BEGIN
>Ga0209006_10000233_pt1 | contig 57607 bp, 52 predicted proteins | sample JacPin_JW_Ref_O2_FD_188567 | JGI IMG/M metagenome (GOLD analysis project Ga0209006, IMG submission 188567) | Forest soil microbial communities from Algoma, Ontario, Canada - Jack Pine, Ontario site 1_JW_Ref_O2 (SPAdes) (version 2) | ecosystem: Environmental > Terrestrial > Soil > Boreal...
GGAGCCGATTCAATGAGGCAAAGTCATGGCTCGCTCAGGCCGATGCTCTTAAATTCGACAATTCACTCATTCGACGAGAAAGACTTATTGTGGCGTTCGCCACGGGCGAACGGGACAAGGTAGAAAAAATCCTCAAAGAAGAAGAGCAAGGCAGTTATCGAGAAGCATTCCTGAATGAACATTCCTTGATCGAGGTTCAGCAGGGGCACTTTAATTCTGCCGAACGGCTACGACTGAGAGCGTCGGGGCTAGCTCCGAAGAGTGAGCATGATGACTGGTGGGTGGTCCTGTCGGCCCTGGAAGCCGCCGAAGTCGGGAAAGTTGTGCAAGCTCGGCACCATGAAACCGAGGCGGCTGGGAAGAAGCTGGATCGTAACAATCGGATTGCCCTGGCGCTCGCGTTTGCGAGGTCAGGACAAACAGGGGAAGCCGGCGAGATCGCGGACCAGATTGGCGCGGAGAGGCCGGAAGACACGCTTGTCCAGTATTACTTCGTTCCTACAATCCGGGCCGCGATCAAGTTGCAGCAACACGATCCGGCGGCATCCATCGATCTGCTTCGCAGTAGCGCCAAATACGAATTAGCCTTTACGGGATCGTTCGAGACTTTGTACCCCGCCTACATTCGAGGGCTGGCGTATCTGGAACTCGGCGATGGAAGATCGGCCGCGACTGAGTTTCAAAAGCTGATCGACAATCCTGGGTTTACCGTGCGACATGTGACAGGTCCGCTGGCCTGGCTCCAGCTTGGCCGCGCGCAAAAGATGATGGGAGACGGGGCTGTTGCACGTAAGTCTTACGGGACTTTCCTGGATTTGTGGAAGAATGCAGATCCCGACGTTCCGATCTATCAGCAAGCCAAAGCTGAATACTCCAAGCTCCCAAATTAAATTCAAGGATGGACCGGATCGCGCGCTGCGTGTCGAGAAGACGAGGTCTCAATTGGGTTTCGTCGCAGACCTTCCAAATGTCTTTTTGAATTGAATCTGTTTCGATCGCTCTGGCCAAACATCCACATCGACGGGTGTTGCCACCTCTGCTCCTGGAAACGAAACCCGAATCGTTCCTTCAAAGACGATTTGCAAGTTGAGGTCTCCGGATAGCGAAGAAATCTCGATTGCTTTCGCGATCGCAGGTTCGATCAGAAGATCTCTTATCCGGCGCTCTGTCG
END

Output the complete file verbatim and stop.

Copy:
>Ga0209006_10000233_pt1 | contig 57607 bp, 52 predicted proteins | sample JacPin_JW_Ref_O2_FD_188567 | JGI IMG/M metagenome (GOLD analysis project Ga0209006, IMG submission 188567) | Forest soil microbial communities from Algoma, Ontario, Canada - Jack Pine, Ontario site 1_JW_Ref_O2 (SPAdes) (version 2) | ecosystem: Environmental > Terrestrial > Soil > Boreal...
GGAGCCGATTCAATGAGGCAAAGTCATGGCTCGCTCAGGCCGATGCTCTTAAATTCGACAATTCACTCATTCGACGAGAAAGACTTATTGTGGCGTTCGCCACGGGCGAACGGGACAAGGTAGAAAAAATCCTCAAAGAAGAAGAGCAAGGCAGTTATCGAGAAGCATTCCTGAATGAACATTCCTTGATCGAGGTTCAGCAGGGGCACTTTAATTCTGCCGAACGGCTACGACTGAGAGCGTCGGGGCTAGCTCCGAAGAGTGAGCATGATGACTGGTGGGTGGTCCTGTCGGCCCTGGAAGCCGCCGAAGTCGGGAAAGTTGTGCAAGCTCGGCACCATGAAACCGAGGCGGCTGGGAAGAAGCTGGATCGTAACAATCGGATTGCCCTGGCGCTCGCGTTTGCGAGGTCAGGACAAACAGGGGAAGCCGGCGAGATCGCGGACCAGATTGGCGCGGAGAGGCCGGAAGACACGCTTGTCCAGTATTACTTCGTTCCTACAATCCGGGCCGCGATCAAGTTGCAGCAACACGATCCGGCGGCATCCATCGATCTGCTTCGCAGTAGCGCCAAATACGAATTAGCCTTTACGGGATCGTTCGAGACTTTGTACCCCGCCTACATTCGAGGGCTGGCGTATCTGGAACTCGGCGATGGAAGATCGGCCGCGACTGAGTTTCAAAAGCTGATCGACAATCCTGGGTTTACCGTGCGACATGTGACAGGTCCGCTGGCCTGGCTCCAGCTTGGCCGCGCGCAAAAGATGATGGGAGACGGGGCTGTTGCACGTAAGTCTTACGGGACTTTCCTGGATTTGTGGAAGAATGCAGATCCCGACGTTCCGATCTATCAGCAAGCCAAAGCTGAATACTCCAAGCTCCCAAATTAAATTCAAGGATGGACCGGATCGCGCGCTGCGTGTCGAGAAGACGAGGTCTCAATTGGGTTTCGTCGCAGACCTTCCAAATGTCTTTTTGAATTGAATCTGTTTCGATCGCTCTGGCCAAACATCCACATCGACGGGTGTTGCCACCTCTGCTCCTGGAAACGAAACCCGAATCGTTCCTTCAAAGACGATTTGCAAGTTGAGGTCTCCGGATAGCGAAGAAATCTCGATTGCTTTCGCGATCGCAGGTTCGATCAGAAGATCTCTTATCCGGCGCTCTGTCG